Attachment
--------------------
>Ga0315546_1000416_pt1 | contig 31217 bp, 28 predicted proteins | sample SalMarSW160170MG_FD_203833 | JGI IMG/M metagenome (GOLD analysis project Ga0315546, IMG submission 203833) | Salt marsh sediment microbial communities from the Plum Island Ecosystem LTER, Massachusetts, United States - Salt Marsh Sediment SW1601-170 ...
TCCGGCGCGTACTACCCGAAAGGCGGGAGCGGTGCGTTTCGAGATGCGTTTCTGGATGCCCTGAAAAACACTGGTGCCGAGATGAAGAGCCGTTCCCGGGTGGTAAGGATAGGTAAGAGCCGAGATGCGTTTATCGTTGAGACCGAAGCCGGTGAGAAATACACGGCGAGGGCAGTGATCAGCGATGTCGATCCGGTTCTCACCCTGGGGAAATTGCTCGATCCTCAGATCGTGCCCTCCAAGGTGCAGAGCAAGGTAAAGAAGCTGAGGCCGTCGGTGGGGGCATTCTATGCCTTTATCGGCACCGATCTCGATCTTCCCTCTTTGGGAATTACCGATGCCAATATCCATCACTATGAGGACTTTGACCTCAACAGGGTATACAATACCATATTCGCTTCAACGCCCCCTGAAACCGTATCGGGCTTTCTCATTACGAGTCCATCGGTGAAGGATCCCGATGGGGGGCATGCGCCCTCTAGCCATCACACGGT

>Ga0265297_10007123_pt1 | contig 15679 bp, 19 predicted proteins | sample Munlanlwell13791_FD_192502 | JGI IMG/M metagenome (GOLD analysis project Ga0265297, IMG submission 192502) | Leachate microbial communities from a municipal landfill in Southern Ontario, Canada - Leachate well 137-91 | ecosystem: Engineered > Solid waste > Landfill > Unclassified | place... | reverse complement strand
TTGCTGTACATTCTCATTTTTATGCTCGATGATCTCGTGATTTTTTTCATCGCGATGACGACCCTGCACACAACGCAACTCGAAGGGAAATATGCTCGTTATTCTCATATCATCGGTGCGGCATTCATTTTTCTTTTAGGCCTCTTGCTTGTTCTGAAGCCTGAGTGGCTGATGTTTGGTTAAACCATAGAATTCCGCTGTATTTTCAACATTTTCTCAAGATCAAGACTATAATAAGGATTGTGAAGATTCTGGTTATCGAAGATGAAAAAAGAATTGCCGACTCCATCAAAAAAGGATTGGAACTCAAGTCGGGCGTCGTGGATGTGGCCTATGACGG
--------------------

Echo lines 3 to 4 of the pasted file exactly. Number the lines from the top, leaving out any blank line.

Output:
>Ga0265297_10007123_pt1 | contig 15679 bp, 19 predicted proteins | sample Munlanlwell13791_FD_192502 | JGI IMG/M metagenome (GOLD analysis project Ga0265297, IMG submission 192502) | Leachate microbial communities from a municipal landfill in Southern Ontario, Canada - Leachate well 137-91 | ecosystem: Engineered > Solid waste > Landfill > Unclassified | place... | reverse complement strand
TTGCTGTACATTCTCATTTTTATGCTCGATGATCTCGTGATTTTTTTCATCGCGATGACGACCCTGCACACAACGCAACTCGAAGGGAAATATGCTCGTTATTCTCATATCATCGGTGCGGCATTCATTTTTCTTTTAGGCCTCTTGCTTGTTCTGAAGCCTGAGTGGCTGATGTTTGGTTAAACCATAGAATTCCGCTGTATTTTCAACATTTTCTCAAGATCAAGACTATAATAAGGATTGTGAAGATTCTGGTTATCGAAGATGAAAAAAGAATTGCCGACTCCATCAAAAAAGGATTGGAACTCAAGTCGGGCGTCGTGGATGTGGCCTATGACGG